Another significant change to the administration of the courts was the change to elected presiding judges. In 1976, the Supreme Court appointed a presiding judge for each district. While not a reflection on any individual, this system of appointment did not work because the presiding judge was imposed rather than chosen. Today, their peers within the district elect our presiding judges. This election is a sign of the confidence and respect that their colleagues have for the judges' leadership abilities and legal skills. It, too, is an act of trust by the governed.
At this time, I acknowledge our presiding judges for all their hard work and dedication to the courts of this state: Judge Karen Braaten, Northeast Central Judicial District, Judge Richard Geiger, Northeast Judicial District, Judge Bill McLees, Northwest Judicial District, Judge Georgia Dawson, East Central Judicial District, Judge John Paulson, Southeast Judicial District, Judge Gail Hagerty, South Central Judicial District, and Judge Allan Schmalenberger, Southwest Judicial District. I recognize as well the hard work and support of all the trial judges and my colleagues at the Supreme Court.
Along with these changes, have come changes in the rules and procedures of court. Consistency and predictability are key factors in building trust in the judicial system. Individual justice for individual cases ought to in fact, it must mean that judges are free from any pressure to decide a case in a particular way. However, there is a distinction between rendering a just decision and the methods for bringing a case to court. While individual justice must prevail behind the courtroom doors, the path to those doors should be free from obstacles, well lit, and accessible to all who seek it. It is the purpose of court rules and procedures to ensure that is how the public finds it.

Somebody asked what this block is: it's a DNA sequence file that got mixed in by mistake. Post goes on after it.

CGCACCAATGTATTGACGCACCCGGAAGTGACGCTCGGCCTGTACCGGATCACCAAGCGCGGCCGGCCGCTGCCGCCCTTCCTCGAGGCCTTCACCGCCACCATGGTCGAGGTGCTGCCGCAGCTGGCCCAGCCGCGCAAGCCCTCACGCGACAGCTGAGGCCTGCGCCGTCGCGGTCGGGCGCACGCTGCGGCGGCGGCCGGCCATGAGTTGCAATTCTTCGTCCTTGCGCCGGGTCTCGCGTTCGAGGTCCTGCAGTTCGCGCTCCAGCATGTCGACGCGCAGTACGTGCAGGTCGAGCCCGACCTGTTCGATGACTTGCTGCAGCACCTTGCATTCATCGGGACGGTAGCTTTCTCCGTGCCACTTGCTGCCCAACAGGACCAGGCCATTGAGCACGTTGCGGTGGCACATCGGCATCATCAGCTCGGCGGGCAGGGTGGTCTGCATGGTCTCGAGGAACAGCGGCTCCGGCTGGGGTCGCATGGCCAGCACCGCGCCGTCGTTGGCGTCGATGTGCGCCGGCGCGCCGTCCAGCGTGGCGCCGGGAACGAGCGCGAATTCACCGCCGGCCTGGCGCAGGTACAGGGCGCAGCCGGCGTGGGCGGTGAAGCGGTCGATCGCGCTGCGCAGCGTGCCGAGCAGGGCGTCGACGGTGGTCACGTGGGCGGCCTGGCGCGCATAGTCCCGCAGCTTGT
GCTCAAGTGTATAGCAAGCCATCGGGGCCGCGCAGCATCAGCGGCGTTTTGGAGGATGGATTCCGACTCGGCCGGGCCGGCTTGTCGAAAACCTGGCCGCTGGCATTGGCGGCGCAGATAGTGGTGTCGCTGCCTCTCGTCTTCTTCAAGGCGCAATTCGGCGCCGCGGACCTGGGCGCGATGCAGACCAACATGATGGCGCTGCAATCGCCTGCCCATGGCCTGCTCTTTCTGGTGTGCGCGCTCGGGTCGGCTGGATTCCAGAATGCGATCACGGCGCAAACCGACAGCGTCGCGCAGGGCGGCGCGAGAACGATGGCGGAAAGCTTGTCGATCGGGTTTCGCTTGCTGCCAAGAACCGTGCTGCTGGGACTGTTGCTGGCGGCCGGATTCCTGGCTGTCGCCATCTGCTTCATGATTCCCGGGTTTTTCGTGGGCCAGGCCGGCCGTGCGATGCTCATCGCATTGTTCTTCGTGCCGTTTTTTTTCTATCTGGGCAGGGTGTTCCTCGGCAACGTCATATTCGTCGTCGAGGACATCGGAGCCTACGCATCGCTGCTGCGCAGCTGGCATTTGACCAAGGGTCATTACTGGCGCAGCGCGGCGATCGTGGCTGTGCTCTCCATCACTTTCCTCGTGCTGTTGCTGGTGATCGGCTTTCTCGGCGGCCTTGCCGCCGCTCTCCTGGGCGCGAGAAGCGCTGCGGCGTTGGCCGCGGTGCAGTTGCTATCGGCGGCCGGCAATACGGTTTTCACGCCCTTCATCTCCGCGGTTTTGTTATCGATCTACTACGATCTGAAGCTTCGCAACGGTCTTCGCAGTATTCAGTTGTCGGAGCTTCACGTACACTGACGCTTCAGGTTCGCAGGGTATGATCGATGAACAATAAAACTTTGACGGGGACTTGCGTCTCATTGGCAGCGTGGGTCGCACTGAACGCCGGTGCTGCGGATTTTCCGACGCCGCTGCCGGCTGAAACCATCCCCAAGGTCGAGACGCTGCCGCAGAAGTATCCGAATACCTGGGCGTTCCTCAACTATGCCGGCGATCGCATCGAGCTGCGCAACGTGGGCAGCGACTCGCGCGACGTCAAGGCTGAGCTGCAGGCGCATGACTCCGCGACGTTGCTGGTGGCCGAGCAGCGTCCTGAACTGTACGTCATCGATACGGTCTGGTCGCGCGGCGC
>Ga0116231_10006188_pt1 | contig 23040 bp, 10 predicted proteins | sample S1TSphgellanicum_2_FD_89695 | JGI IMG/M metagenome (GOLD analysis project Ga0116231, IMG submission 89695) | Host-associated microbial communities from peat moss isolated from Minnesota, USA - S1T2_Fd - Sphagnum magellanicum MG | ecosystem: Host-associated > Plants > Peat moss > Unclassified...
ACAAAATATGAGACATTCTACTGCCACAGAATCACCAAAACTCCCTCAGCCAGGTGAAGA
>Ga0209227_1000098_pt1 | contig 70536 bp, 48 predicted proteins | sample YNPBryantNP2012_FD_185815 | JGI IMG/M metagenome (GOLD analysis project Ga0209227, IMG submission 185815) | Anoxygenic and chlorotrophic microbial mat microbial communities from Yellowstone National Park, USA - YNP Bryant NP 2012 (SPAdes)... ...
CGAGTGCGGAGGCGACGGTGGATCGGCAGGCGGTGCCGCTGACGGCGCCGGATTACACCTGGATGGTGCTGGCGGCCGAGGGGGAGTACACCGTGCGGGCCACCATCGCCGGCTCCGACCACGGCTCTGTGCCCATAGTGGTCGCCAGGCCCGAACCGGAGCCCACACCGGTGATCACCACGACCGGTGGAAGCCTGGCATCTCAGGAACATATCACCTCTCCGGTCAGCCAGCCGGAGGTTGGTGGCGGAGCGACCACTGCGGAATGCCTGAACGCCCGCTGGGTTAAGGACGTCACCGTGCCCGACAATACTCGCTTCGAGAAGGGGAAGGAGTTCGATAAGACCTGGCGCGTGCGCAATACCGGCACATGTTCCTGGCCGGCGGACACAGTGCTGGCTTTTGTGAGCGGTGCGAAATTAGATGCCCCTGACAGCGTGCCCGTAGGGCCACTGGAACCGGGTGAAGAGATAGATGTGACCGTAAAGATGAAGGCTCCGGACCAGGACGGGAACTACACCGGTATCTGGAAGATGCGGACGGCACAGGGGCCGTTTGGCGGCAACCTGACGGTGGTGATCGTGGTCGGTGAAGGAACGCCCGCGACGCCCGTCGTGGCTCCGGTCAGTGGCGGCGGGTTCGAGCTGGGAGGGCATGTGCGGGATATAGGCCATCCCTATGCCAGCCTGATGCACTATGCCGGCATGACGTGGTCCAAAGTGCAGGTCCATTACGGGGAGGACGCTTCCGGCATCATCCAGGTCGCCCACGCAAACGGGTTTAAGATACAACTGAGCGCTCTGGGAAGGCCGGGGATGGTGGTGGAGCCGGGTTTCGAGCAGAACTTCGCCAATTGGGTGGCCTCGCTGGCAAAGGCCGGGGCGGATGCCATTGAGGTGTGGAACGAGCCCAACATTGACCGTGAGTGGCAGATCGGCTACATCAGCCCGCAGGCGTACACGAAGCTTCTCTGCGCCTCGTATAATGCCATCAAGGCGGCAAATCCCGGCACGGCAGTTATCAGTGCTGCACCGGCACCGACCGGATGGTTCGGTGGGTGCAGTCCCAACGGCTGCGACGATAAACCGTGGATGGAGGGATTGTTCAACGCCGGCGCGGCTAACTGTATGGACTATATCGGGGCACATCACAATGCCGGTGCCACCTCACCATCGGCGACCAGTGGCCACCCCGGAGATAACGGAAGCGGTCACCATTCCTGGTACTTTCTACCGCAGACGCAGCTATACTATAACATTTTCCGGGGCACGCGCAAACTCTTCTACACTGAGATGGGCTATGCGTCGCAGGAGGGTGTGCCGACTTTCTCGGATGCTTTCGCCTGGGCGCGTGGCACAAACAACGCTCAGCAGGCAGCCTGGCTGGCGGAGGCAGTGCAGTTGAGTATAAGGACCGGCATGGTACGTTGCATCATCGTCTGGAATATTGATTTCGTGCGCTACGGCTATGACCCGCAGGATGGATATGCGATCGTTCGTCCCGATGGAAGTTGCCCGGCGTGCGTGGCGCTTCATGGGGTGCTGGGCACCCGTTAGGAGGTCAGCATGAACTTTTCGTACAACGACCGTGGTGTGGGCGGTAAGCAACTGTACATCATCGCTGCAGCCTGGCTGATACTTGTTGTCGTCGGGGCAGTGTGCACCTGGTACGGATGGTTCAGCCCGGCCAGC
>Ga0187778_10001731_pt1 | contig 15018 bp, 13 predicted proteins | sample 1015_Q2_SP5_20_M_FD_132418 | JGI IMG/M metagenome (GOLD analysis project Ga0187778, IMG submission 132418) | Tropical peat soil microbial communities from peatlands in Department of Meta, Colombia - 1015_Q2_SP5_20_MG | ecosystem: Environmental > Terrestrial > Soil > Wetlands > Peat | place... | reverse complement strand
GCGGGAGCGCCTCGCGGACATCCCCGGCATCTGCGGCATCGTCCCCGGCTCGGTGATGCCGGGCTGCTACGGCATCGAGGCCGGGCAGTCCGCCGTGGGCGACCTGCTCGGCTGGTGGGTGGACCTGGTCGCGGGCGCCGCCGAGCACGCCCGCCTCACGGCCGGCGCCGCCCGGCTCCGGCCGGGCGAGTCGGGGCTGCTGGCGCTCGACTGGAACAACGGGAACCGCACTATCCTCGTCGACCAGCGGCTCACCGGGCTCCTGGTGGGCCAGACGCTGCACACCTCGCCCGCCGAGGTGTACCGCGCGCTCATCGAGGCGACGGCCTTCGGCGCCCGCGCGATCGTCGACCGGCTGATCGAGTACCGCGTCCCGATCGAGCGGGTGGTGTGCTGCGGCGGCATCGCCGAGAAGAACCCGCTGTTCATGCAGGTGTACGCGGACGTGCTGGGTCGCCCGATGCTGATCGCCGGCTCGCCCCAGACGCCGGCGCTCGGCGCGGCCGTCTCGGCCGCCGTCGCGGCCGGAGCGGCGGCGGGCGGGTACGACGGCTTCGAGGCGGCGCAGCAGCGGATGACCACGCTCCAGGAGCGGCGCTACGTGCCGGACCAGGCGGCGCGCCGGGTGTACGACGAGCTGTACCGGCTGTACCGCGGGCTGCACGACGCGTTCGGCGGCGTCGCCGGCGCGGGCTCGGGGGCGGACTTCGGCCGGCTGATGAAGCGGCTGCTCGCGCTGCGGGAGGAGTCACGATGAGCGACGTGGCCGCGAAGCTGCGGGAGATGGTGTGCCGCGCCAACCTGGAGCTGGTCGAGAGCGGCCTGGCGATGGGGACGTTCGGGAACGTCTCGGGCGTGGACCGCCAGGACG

Our ongoing committee work, the work of the Administrative Council, and the recent administrative reorganization has this as their primary duty. Our committees could not do their work without the participation of the bar. I thank each of you for your commitment to this process. You give us your time, your expertise, and your enthusiasm whenever you are called upon. I want you to know that it is very much appreciated.
Working with the members of the bar, we have implemented several rule changes over the course of this past year. We have authorized electronic filing. We have directed the Courts to provide web-based access to court records. We have provided greater protection of juror privacy. We have revised the rules of criminal procedure. We have mandated greater use of alternative dispute resolution processes, and we have created a single, comprehensive rule for use of interactive video where before there were separate orders by district. We are proud of these changes. We believe they will serve the bar and the public very well.